I was thinking that the current had to go though the transistor to be increased. This highlights a dangerous misconception. Current is the flow of charge. Charge, like energy, is never created nor destroyed. Thus, you will never find a device where the total current flowing into the device is not equal to the total current flowing out. In more formal ...


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Replace the transistor with a simple switch, so you just have a battery, an LED, a switch, and a current-limiting resistor. Note that when you close the switch, current flows on both "sides" of the switch. "Why does the switch control current "before" it as well as "after" it?" Because it has to be: current in a simple closed loop has to be the same ...


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Perhaps it's a little easier if you think of the circuit as being drawn something like this: simulate this circuit – Schematic created using CircuitLab Your finger acts as a resistor (a largely-unpredictable variable resistor), connecting the positive terminal of V2 to the base of the transistor. That allows a little current to flow through the ...


14

You are looking at a loop of current, so after and before don't have much meaning. Other than the tiny base current, the current in the red and blue paths are the same. Your concept of before and after in electronics isn't applicable. You need to understand some basics before you can make sense of this, but that would be too much to try to teach in a ...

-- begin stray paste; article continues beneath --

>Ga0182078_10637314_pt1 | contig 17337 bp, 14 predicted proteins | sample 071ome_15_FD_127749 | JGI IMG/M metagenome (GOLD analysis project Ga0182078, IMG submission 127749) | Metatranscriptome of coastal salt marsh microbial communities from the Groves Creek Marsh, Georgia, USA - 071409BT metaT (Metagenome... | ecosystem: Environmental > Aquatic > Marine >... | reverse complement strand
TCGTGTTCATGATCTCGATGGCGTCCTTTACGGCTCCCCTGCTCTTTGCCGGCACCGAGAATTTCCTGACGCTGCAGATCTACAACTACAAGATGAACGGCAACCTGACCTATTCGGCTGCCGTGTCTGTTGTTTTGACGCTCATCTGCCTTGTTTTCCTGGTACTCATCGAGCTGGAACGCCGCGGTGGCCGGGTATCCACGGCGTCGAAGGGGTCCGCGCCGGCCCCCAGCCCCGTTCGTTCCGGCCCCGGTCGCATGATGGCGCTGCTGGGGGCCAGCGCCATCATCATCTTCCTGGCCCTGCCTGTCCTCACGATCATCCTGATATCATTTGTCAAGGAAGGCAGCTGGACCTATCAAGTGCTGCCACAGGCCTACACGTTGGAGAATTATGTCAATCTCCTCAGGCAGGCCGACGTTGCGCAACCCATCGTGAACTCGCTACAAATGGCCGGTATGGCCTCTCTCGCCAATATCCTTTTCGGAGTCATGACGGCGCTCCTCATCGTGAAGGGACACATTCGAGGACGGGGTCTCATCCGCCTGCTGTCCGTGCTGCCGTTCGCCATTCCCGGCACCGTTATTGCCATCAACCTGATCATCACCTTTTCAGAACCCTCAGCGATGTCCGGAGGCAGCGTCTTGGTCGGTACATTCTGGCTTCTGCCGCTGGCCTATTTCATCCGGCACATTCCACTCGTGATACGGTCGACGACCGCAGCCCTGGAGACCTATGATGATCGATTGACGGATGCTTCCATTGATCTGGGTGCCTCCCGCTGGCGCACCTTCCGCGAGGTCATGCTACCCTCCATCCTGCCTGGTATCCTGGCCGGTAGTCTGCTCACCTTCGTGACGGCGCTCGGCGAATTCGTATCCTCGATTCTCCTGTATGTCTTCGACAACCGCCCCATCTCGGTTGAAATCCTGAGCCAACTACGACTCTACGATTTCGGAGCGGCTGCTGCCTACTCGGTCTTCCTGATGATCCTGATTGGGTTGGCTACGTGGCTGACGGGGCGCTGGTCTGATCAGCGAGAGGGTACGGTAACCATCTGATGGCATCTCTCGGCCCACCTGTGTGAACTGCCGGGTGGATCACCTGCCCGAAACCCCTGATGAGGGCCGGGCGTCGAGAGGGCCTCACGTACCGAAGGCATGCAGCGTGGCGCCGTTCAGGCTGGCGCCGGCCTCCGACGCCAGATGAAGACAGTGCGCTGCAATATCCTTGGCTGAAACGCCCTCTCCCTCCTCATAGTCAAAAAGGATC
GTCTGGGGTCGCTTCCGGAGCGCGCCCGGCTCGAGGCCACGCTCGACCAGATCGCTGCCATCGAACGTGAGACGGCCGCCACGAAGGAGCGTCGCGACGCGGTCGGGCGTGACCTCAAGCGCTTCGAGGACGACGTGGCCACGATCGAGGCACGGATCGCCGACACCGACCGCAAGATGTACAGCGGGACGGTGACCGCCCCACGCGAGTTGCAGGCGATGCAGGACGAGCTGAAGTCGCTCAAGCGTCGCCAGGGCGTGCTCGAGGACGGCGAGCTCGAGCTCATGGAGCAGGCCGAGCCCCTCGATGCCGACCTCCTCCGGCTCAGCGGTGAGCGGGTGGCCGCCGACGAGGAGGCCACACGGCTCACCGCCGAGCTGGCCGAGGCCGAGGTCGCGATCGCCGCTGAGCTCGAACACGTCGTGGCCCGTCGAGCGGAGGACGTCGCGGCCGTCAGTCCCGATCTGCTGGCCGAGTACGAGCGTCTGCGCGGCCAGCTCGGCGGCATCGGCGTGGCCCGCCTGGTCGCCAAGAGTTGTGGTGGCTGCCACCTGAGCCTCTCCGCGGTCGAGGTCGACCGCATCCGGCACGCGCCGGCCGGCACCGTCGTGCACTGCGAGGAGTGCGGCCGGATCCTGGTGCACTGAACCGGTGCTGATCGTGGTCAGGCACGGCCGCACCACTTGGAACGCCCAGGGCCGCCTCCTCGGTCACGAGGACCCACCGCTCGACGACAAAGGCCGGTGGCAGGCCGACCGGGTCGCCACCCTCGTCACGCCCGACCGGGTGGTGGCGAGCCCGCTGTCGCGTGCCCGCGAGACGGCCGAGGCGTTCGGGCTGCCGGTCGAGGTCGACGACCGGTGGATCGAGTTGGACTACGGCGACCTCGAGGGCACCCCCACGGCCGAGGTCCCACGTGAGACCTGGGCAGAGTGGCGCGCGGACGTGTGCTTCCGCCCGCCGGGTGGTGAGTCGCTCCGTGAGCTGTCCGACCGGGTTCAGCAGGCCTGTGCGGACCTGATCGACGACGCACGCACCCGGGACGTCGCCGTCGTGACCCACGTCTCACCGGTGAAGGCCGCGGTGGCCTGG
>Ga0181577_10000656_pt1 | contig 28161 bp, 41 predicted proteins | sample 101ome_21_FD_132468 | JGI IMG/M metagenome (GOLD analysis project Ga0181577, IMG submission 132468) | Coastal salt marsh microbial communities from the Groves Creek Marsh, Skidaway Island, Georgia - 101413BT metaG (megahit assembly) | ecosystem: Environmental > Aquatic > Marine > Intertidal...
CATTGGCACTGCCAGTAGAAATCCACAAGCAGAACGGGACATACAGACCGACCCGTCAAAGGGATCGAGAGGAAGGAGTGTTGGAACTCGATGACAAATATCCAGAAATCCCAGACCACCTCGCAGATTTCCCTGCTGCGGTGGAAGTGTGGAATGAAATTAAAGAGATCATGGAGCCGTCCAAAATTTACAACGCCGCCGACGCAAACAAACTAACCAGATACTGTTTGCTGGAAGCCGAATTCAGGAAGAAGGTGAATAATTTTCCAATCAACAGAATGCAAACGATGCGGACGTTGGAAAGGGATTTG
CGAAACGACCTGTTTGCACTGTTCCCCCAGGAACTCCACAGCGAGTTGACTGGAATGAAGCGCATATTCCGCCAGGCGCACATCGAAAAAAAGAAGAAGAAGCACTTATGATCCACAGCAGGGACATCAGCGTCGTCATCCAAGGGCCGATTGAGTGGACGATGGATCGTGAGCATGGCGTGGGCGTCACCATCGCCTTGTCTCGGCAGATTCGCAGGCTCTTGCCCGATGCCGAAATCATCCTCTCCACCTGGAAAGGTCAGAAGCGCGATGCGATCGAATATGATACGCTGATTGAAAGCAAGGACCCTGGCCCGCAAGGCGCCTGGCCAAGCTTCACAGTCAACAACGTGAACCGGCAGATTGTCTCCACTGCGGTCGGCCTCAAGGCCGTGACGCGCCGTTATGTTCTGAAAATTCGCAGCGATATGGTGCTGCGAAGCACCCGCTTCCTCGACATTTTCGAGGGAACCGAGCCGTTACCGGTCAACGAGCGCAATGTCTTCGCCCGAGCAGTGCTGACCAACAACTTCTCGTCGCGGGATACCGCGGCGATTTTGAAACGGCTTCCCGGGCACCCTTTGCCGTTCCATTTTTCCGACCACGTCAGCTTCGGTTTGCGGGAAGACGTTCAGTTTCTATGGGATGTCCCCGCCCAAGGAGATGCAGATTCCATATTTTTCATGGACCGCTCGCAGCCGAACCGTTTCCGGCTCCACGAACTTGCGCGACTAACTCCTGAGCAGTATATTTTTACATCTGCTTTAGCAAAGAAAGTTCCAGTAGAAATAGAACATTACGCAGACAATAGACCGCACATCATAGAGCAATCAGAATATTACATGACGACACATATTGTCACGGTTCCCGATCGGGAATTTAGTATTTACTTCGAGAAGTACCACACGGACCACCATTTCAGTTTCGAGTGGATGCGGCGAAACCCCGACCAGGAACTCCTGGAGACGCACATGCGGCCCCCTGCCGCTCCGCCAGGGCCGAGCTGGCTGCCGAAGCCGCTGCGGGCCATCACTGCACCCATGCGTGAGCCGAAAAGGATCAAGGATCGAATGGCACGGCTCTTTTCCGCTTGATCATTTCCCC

20

The collector of the amplifier (the pin labeled "C") is actually AFTER the transistor (using the asker's reference frame, which is somewhat misleading.). The Base (B) is the input, and the active transistor creates a situation where the current on the collector is many times that of the base. So, the Base current is the input, and the Collector current is ...


0

3rd one doesn't work as XOR. Look at case A=0, B=0: Upper right MOSFET (p-channel) is turned ON. This yields 1 at the output which is wrong. Also look at case A=0, B=1: Upper left MOSFET (p-channel) is turned ON, which makes source of lower right MOSFET (n-channel) high. Gate of lower right MOSFET (n-channel) is high but its source is also high. N-channel ...


1

If you simply want to switch the current on and off at a certain rate, then you need an oscillator. A very common and cheap chip to do just that is the 555. Its full name is the LM555, but you will probably find it called just the 555 (or the 7555, a newer CMOS version). Many oscillator circuits (astable multivibrators) can be found on-line. You can vary the ...


1

High voltage clearance is a complex subject. Too many factors and standards to consider. In your case, I'd follow the IPC-2221A "Generic Standard on Printed Board Circuit". According the table 6-1. "Electrical Conductor Spacing" for a 80V difference between conductors we have: Internal layers --> 0.1mm (3.9 mils) External layers uncoated -->0.6mm (24 ...